I’ve been following Kim’s blog for a few years. We’ve never met face to face, but we’ve connect through National Writing Project and #clmooc and Slice of Life with Two Writing Teachers. I love how connections can be made across the continent. Kim lives near San Diego, California. She posts beach pictures often and is quite an amazing photographer. In this post here, she photographed a great white egret in her neighborhood.

Today’s photo from this post grabbed me and said it wanted to be a poem. Kim gave me her permission to use it. You can follow her on Twitter (https://twitter.com/kd0602) and Instagram (https://www.instagram.com/kd0602/).

If this is your first time, don’t hesitate to join in the poem fun. There are no critics here. It’s all good.

A circle of sea
wrapped in sand and shells–
a mosaic by the master.

Margaret Simon, draft 2020

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Welcome to This Photo Wants to be a Poem, a way to wake up your poetry brain. Please write a short poem (15 words or fewer) in the comments. Try to comment on other poems as well. Spread the word through sharing the link on social media.

Supermoon by Paula Bourque, used by permission.

This week’s full moon was known as the Full Worm Moon. Other names for March’s full moon are the Crow Moon, the Crust Moon, the Sap Moon, and the Lenten Moon.

This week’s moon was also a supermoon, meaning the fullness coincided with the moon at its closest point to Earth making it appear larger.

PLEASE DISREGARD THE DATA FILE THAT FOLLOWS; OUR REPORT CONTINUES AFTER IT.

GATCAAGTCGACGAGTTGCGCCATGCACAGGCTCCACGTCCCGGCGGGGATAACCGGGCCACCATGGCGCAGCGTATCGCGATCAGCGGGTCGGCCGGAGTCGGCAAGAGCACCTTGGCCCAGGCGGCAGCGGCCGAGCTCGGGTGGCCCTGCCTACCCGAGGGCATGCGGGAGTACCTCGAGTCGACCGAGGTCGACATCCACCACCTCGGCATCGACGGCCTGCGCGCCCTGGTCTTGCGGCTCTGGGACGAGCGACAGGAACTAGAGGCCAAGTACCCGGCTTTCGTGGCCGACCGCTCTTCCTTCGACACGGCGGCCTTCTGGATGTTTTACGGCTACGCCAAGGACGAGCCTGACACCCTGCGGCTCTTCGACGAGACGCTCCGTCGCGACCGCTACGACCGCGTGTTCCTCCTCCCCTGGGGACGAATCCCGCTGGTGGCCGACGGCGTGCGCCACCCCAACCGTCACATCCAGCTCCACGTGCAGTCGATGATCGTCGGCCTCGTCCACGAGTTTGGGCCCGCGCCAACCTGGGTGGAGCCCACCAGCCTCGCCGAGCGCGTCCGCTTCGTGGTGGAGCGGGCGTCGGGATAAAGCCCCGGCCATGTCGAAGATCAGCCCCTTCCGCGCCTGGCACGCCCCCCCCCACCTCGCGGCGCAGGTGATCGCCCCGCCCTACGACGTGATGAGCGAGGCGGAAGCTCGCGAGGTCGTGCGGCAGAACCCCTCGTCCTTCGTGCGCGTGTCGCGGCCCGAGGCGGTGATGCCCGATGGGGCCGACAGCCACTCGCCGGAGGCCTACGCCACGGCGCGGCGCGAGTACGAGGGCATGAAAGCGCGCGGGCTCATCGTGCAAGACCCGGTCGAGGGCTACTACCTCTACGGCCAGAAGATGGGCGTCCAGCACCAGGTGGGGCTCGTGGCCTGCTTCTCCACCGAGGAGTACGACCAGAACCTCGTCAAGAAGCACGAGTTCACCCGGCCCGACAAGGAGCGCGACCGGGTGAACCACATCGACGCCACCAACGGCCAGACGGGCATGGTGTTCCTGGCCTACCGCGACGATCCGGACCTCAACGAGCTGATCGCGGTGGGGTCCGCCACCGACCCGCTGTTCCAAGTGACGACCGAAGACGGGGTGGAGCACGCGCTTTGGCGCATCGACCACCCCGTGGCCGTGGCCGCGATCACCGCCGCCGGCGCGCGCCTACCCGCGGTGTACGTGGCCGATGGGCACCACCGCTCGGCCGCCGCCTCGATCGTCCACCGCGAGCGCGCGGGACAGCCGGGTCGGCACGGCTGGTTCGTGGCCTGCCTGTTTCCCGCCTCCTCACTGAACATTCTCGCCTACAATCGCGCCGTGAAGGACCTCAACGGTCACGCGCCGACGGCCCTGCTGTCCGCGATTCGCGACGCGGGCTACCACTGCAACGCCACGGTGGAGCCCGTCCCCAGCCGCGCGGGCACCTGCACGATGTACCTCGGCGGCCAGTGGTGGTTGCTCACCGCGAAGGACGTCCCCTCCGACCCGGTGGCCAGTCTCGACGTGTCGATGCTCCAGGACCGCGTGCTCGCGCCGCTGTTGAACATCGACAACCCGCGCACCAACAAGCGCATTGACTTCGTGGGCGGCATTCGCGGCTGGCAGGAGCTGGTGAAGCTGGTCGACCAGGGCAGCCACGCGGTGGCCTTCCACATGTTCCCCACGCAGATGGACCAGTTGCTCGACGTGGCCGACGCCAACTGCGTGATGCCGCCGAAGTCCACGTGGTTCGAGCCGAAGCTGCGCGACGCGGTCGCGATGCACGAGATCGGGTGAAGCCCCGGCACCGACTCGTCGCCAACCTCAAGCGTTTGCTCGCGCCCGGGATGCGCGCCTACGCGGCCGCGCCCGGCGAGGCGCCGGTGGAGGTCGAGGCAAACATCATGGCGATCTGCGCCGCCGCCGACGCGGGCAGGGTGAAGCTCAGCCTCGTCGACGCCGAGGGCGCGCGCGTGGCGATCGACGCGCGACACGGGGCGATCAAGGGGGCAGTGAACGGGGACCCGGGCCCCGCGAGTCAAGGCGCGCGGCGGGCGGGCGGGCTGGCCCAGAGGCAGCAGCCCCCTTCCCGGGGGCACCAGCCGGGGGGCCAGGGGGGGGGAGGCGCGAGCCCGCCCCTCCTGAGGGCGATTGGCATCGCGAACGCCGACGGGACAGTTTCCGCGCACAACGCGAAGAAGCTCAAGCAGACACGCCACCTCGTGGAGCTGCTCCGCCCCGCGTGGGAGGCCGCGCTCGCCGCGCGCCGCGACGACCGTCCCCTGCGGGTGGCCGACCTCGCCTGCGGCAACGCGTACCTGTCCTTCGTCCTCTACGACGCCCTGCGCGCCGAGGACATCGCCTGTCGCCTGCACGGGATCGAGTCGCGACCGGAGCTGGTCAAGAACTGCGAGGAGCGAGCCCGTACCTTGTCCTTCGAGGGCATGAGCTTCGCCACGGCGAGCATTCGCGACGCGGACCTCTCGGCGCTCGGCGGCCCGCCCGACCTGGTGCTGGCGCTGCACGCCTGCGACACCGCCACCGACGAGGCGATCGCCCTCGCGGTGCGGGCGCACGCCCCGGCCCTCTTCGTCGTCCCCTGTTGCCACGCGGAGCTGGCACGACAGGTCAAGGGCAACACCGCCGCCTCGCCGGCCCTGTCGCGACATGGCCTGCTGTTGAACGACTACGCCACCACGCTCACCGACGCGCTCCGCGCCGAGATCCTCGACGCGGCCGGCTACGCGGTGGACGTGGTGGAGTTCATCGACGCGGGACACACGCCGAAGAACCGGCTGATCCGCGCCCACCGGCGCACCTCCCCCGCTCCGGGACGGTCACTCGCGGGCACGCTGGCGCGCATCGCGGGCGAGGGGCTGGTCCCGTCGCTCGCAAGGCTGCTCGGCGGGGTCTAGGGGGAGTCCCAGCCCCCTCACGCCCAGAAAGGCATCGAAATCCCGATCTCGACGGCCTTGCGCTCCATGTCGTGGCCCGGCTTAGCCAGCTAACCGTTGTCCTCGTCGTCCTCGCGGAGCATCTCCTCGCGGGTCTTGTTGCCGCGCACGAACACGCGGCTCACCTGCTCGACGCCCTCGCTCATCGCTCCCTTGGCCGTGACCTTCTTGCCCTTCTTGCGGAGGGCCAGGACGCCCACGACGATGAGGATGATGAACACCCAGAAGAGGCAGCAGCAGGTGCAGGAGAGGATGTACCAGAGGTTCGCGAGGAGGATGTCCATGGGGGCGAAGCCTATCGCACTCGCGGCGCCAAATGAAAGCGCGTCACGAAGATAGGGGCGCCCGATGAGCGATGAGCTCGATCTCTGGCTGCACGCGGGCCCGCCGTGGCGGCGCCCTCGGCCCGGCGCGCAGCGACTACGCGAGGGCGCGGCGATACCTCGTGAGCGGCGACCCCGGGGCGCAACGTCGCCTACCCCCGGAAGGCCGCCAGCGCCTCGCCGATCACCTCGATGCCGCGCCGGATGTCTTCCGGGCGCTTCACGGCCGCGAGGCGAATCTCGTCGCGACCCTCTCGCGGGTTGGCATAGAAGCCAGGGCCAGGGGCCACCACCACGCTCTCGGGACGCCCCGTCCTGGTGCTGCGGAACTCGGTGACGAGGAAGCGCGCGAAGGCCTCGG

Moon, moon,
as you draw closer
I feel safer
knowing you’re
watching over me.

Margaret Simon, draft

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If you were in or close to any school on Monday, March 2nd, you may have seen kids dressed like Dr. Seuss characters. I had on a red t-shirt that said “Teacher One” and a bright blue feather hat. March 2nd is Dr. Seuss’s birthday. The celebration has been turned into Read Across America Day.

With Dr. Seuss on my mind, I saw this image on Facebook, but I had no idea there was a connection. Katherine Conley, otherwise known as “Other Katherine” when she was roommates with my daughter Katherine, was vacationing in La Jolla, California. She told me that there are signs of Dr. Seuss everywhere as Theodor Geisel lived there for a time and was inspired by the landscape to create The Lorax. I won’t continue the rabbit hole I fell down, but if you care to, I found some information here.

La Jolla Cove photo by Katherine Conley

Please leave a 15 word or less poem in the comments and leave comments for other writers. This is a low stress writing prompt. Just go with your gut. Whatever comes is worthy.

Sometimes I wear flowers.
Sometimes I sing.
Sometimes I just pause.

Margaret Simon, draft

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Poetry Friday round-up is with Karen Edmisten.

Linda Baie shared a video on Facebook that I immediately took up as a writing prompt. It’s a beautiful short film by Louie Schwartzberg. (See link below to watch the video)

I took a quote from the young girl at the beginning and made a golden shovel. “The path could lead to a beach or something.”

Cultivate a response to the
day; open your eyes and a path
could be there, weather could
change, and lead
to water, to
a new way to see, a
gift as joyful as a beach,
waves blessing you or
moving you to touch something.

Margaret Simon, draft response
Photo by Margaret Simon, Santa Rosa Beach Florida

Kathy Mazurowski is the winner of the book giveaway for After Dark: Poems About Nocturnal Animals by David L. Harrison, illustrated by Stephanie Laberis. Click the link to read how I used the book with my students and wrote nonfiction poems.

Take a minute to write a quick 15 word poem to this week’s This Photo Wants to be a Poem. This week is a beautiful photo by Molly Hogan.